Dodgers clearly value Padilla

Five months ago, when the Dodgers initially plucked Vicente Padilla from baseball's scrap heap in hopes of bolstering their starting rotation for the stretch run, they weren't entirely sure what they were getting. By the time they signed Padilla again this morning, this time to a one-year, $5.025 million contract to be their fourth starter, that much hadn't changed.

What had changed in the interim was this: Padilla, a veteran right-hander with a career mark of 98-85 and a respectable 4.33 earned run average, had proved to Dodgers officials that he can still pitch at a high level in the heat of a pennant race and beyond.

And that given the right circumstances, he could do it while conducting himself with complete professionalism in the clubhouse.

"He pitched very well for us,'' Dodgers general manager Ned Colletti said. "He was as good a pitcher as we had until the end of the season, both the regular season and the postseason. Some of the chatter on the personal side that everybody had heard, we didn't see.''

The fact Padilla was even available last summer had more to do with his conduct than his pitching. He had gone 8-6 for the Texas Rangers, but they finally released him because of the growing perception that he was a clubhouse cancer.

The Dodgers, however, saw no signs of such a problem. Even better, Padilla went 4-0 with a 3.20 ERA in eight appearances, seven of them starts. He then turned in two stellar performances in the playoffs before getting lit up in Philadelphia on the night the Dodgers were eliminated from the National League Championship Series.

The skeptic would suggest Padilla was on his best behavior because he was nearing the end of his contract -- a three-year, $33.75 million deal with a $12 million option for 2010 that by that time had no chance of being exercised -- and was pitching for his next job. If that were true, the Dodgers protected themselves by signing him to only a one-year deal, ensuring that he will spend all of 2010 in exactly the same situation.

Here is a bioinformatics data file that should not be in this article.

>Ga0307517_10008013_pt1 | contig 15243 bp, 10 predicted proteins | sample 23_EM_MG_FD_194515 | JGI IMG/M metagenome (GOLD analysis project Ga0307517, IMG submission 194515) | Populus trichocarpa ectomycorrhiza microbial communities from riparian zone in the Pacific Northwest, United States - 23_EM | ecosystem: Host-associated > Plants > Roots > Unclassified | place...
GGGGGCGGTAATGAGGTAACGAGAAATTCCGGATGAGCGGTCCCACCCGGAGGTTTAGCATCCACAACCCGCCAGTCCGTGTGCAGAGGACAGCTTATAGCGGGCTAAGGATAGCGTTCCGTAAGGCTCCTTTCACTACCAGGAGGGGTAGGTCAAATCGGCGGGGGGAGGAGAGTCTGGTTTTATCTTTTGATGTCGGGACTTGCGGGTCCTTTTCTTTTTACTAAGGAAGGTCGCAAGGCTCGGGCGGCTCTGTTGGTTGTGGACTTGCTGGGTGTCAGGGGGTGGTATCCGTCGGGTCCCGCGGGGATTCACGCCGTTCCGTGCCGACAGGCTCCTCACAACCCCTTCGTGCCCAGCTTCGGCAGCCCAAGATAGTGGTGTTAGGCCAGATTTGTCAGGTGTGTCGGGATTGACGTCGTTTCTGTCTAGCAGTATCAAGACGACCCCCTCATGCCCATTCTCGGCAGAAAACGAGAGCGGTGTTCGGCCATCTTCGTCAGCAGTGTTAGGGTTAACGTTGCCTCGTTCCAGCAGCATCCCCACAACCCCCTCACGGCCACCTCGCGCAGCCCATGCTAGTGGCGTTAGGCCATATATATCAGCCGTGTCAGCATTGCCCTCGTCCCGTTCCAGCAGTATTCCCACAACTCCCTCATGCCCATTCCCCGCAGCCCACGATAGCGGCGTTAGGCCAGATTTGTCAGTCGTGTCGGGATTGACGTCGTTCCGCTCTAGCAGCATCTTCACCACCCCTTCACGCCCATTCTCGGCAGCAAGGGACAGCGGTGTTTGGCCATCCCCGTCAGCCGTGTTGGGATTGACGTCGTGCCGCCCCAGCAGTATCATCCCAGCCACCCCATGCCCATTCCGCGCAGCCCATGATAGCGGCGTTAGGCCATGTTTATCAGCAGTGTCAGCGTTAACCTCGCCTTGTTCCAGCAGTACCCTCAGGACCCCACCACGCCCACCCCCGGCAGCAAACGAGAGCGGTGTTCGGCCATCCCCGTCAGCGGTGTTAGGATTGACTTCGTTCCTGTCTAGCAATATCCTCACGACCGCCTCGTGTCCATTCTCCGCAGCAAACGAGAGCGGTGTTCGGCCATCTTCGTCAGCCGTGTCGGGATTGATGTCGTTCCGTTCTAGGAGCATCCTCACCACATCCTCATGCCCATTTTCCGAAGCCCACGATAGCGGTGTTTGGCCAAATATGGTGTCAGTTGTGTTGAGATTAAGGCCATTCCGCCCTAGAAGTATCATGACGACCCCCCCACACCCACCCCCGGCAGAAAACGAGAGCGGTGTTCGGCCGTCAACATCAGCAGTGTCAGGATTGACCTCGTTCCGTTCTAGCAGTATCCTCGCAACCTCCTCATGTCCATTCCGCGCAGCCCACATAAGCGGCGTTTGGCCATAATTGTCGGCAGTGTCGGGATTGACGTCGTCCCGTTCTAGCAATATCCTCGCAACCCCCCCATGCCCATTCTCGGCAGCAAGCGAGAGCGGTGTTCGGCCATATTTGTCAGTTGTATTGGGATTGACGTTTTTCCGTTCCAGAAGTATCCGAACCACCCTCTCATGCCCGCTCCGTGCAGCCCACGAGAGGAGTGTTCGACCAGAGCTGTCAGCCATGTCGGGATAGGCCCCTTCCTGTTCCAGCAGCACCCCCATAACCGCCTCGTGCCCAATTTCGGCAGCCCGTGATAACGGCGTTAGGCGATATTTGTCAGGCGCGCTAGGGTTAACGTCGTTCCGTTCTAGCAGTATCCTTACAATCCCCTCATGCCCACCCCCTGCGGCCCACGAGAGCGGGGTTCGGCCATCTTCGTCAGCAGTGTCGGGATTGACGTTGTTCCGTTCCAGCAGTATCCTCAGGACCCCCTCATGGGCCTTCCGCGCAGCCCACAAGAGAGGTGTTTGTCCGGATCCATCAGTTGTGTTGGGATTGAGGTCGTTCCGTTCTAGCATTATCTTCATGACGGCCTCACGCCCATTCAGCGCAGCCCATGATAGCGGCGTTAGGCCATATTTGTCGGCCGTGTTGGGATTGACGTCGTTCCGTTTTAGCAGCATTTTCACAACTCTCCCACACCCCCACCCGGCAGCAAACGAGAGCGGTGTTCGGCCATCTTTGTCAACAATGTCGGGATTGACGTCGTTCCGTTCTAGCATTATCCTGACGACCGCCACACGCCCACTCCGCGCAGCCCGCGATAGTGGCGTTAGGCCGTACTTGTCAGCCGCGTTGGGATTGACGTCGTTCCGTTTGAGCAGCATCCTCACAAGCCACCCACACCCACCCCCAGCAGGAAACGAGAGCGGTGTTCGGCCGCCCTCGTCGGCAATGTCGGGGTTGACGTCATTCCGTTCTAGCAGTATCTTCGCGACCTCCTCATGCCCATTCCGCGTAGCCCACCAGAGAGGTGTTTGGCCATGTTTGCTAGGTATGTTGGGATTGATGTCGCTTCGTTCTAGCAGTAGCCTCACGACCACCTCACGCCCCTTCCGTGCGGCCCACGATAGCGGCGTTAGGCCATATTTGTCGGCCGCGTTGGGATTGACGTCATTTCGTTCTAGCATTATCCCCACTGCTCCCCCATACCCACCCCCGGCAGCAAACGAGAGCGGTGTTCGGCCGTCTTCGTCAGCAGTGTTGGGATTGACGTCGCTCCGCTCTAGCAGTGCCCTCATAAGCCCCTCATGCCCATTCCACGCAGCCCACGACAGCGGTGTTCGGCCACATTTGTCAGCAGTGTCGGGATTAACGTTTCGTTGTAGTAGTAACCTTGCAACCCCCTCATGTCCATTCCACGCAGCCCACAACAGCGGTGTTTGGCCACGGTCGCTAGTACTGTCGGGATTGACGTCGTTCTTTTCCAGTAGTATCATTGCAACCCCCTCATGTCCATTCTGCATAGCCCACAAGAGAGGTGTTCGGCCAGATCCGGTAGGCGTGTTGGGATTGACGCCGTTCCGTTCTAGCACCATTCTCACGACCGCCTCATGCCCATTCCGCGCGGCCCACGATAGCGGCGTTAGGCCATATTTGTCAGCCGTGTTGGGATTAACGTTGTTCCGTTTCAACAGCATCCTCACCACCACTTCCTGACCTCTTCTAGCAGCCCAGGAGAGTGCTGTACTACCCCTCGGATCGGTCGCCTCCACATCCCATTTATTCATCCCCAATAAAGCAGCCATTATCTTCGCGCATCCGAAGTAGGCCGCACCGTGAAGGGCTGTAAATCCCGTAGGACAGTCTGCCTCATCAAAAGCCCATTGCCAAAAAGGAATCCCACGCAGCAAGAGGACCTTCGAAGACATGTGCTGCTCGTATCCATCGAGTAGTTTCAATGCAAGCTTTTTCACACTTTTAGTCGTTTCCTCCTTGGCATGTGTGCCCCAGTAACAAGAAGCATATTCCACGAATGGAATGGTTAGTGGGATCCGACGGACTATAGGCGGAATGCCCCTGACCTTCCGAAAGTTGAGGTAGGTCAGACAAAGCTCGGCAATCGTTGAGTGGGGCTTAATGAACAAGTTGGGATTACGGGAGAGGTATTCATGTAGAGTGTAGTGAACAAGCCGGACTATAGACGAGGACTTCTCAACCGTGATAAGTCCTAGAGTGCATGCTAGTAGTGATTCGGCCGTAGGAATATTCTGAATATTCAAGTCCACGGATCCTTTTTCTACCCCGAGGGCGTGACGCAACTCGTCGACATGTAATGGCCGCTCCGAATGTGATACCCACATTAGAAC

In doing so, the Dodgers might have re-established themselves as the favorites in the National League West, a status they had arguably lost to Colorado because of a lack of depth in their starting rotation. By signing Padilla, they have shored up that depth, adding him to a group that already includes holdovers Chad Billingsley, Hiroki Kuroda and Clayton Kershaw. The rotation will now be rounded out by whoever emerges from a several-man free-for-all, a group that is now competing for one spot, not two, at the back of the rotation.

"Larry Bowa had managed him before [in Philadelphia] and had a pretty good knowledge of him,'' Colletti said of the Dodgers' third-base coach. "Halfway through [Padilla's] time here, I talked to Bowa and asked how Vicente was doing here. He said he seemed to be in a different place in how he was approaching things. Larry said, 'He is working harder than I have ever seen him work, and we have had nothing but a solid guy here.'"

If Padilla pitches at anything close to the level he did for the Dodgers last season, this will have been a sound investment. If he stays healthy all year, he could earn up to an additional $1 million based on innings pitched.

History would suggest, though, that there could be a leveling off, if only a slight one. Padilla had a walks-to-strikeouts ratio of 3.17-1 with the Dodgers, far better than it had ever been at any previous point in his career. His walks-plus-hits per innings pitched for the Dodgers was 1.22. That was better than he has achieved in any full season of his career except 2002, when he went 14-11 with a 3.28 ERA for the Phillies.

He also averaged 8.7 strikeouts per nine innings while with the Dodgers, a full strikeout better than any full season of his career.

The one thing Padilla did seem to show a knack for was pitching in big games. He turned in seven shutout innings in the Dodgers' division series clincher against St. Louis, then got no decision in another stellar, seven-inning effort in their only victory over the Phillies in the NLCS.

And big games are something the Dodgers figure to play plenty of this season. Especially now that they have finally found their fourth starter.

Tony Jackson covers the Dodgers for ESPNLosAngeles.com.